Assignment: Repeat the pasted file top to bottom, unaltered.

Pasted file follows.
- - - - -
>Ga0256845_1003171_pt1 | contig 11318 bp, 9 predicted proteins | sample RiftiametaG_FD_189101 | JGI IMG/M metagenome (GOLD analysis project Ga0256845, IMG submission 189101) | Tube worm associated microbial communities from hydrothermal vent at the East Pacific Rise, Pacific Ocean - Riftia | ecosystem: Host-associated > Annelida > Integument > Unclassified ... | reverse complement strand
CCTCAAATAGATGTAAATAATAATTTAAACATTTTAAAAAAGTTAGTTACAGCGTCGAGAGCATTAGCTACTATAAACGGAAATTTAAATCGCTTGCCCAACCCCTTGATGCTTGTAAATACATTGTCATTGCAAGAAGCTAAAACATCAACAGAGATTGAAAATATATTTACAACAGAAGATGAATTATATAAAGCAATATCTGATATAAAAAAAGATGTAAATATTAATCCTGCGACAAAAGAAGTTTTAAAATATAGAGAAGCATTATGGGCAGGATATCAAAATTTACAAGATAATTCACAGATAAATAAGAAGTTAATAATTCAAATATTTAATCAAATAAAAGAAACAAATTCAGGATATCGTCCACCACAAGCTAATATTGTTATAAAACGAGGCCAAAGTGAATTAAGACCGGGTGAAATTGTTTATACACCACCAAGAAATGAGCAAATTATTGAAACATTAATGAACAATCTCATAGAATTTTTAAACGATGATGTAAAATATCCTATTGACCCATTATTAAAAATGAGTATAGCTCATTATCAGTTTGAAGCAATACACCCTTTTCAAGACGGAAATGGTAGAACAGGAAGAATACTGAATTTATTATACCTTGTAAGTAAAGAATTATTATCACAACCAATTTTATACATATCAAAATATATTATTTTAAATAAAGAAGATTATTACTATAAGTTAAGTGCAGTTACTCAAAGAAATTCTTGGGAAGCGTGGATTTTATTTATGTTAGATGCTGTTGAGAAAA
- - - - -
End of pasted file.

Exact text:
>Ga0256845_1003171_pt1 | contig 11318 bp, 9 predicted proteins | sample RiftiametaG_FD_189101 | JGI IMG/M metagenome (GOLD analysis project Ga0256845, IMG submission 189101) | Tube worm associated microbial communities from hydrothermal vent at the East Pacific Rise, Pacific Ocean - Riftia | ecosystem: Host-associated > Annelida > Integument > Unclassified ... | reverse complement strand
CCTCAAATAGATGTAAATAATAATTTAAACATTTTAAAAAAGTTAGTTACAGCGTCGAGAGCATTAGCTACTATAAACGGAAATTTAAATCGCTTGCCCAACCCCTTGATGCTTGTAAATACATTGTCATTGCAAGAAGCTAAAACATCAACAGAGATTGAAAATATATTTACAACAGAAGATGAATTATATAAAGCAATATCTGATATAAAAAAAGATGTAAATATTAATCCTGCGACAAAAGAAGTTTTAAAATATAGAGAAGCATTATGGGCAGGATATCAAAATTTACAAGATAATTCACAGATAAATAAGAAGTTAATAATTCAAATATTTAATCAAATAAAAGAAACAAATTCAGGATATCGTCCACCACAAGCTAATATTGTTATAAAACGAGGCCAAAGTGAATTAAGACCGGGTGAAATTGTTTATACACCACCAAGAAATGAGCAAATTATTGAAACATTAATGAACAATCTCATAGAATTTTTAAACGATGATGTAAAATATCCTATTGACCCATTATTAAAAATGAGTATAGCTCATTATCAGTTTGAAGCAATACACCCTTTTCAAGACGGAAATGGTAGAACAGGAAGAATACTGAATTTATTATACCTTGTAAGTAAAGAATTATTATCACAACCAATTTTATACATATCAAAATATATTATTTTAAATAAAGAAGATTATTACTATAAGTTAAGTGCAGTTACTCAAAGAAATTCTTGGGAAGCGTGGATTTTATTTATGTTAGATGCTGTTGAGAAAA